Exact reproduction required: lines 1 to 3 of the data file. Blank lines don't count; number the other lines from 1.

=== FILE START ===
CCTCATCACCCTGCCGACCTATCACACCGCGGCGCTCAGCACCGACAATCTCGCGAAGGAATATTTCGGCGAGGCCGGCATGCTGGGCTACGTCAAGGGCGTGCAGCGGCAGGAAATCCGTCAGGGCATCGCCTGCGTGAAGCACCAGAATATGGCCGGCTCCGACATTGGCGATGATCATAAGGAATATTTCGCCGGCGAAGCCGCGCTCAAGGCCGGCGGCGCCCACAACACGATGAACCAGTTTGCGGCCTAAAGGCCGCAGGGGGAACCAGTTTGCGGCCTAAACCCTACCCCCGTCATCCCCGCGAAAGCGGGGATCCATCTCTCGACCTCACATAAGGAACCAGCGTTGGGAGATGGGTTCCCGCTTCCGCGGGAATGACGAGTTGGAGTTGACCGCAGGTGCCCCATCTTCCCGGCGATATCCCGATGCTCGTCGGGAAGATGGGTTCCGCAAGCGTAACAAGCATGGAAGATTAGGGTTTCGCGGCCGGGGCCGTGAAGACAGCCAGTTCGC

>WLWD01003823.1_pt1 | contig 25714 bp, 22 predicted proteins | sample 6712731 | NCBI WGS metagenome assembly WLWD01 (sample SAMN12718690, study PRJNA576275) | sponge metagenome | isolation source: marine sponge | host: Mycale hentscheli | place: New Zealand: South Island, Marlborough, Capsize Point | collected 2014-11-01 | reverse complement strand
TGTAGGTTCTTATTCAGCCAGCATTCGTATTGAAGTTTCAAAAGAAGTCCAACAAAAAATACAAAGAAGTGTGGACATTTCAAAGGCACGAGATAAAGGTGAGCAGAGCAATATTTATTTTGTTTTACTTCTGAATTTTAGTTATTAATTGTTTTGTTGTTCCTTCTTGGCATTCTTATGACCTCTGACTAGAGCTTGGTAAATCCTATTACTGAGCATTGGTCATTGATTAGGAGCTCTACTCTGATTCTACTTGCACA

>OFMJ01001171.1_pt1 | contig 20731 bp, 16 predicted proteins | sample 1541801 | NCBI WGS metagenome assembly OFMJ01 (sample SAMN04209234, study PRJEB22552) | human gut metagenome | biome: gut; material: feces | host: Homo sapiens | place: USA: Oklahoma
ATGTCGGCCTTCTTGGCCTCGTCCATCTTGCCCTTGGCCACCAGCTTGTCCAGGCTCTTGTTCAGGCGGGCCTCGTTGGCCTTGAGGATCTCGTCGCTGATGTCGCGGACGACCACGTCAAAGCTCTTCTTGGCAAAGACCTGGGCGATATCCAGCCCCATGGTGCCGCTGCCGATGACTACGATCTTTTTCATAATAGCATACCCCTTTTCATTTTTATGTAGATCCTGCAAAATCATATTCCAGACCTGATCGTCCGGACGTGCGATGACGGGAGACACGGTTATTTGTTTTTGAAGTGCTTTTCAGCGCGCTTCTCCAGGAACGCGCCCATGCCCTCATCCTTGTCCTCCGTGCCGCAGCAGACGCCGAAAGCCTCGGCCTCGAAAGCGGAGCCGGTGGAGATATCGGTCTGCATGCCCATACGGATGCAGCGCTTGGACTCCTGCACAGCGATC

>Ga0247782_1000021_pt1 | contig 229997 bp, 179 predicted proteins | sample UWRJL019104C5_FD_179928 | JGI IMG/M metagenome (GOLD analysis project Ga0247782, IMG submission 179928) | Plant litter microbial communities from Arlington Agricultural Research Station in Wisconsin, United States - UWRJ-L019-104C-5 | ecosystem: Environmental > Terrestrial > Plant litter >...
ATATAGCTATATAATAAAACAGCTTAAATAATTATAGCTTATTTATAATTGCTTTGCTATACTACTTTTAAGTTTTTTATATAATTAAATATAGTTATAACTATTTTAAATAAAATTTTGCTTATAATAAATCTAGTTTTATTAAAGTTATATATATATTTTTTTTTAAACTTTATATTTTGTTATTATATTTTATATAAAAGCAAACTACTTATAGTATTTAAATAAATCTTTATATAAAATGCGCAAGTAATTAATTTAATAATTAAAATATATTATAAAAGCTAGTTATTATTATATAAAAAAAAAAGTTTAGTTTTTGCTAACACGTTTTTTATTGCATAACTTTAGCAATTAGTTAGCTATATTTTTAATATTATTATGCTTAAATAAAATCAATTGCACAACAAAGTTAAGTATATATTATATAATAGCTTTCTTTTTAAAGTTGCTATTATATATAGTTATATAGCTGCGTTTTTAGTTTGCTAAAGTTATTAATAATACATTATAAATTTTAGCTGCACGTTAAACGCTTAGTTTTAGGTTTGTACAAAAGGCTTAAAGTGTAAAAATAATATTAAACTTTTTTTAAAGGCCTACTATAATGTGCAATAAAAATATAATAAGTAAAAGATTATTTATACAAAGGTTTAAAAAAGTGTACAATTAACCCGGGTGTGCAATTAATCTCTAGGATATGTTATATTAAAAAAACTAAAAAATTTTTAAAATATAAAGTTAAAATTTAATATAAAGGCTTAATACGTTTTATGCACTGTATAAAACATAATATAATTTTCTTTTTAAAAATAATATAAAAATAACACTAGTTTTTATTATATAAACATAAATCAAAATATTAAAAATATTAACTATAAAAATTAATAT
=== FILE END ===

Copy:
CCTCATCACCCTGCCGACCTATCACACCGCGGCGCTCAGCACCGACAATCTCGCGAAGGAATATTTCGGCGAGGCCGGCATGCTGGGCTACGTCAAGGGCGTGCAGCGGCAGGAAATCCGTCAGGGCATCGCCTGCGTGAAGCACCAGAATATGGCCGGCTCCGACATTGGCGATGATCATAAGGAATATTTCGCCGGCGAAGCCGCGCTCAAGGCCGGCGGCGCCCACAACACGATGAACCAGTTTGCGGCCTAAAGGCCGCAGGGGGAACCAGTTTGCGGCCTAAACCCTACCCCCGTCATCCCCGCGAAAGCGGGGATCCATCTCTCGACCTCACATAAGGAACCAGCGTTGGGAGATGGGTTCCCGCTTCCGCGGGAATGACGAGTTGGAGTTGACCGCAGGTGCCCCATCTTCCCGGCGATATCCCGATGCTCGTCGGGAAGATGGGTTCCGCAAGCGTAACAAGCATGGAAGATTAGGGTTTCGCGGCCGGGGCCGTGAAGACAGCCAGTTCGC

>WLWD01003823.1_pt1 | contig 25714 bp, 22 predicted proteins | sample 6712731 | NCBI WGS metagenome assembly WLWD01 (sample SAMN12718690, study PRJNA576275) | sponge metagenome | isolation source: marine sponge | host: Mycale hentscheli | place: New Zealand: South Island, Marlborough, Capsize Point | collected 2014-11-01 | reverse complement strand
TGTAGGTTCTTATTCAGCCAGCATTCGTATTGAAGTTTCAAAAGAAGTCCAACAAAAAATACAAAGAAGTGTGGACATTTCAAAGGCACGAGATAAAGGTGAGCAGAGCAATATTTATTTTGTTTTACTTCTGAATTTTAGTTATTAATTGTTTTGTTGTTCCTTCTTGGCATTCTTATGACCTCTGACTAGAGCTTGGTAAATCCTATTACTGAGCATTGGTCATTGATTAGGAGCTCTACTCTGATTCTACTTGCACA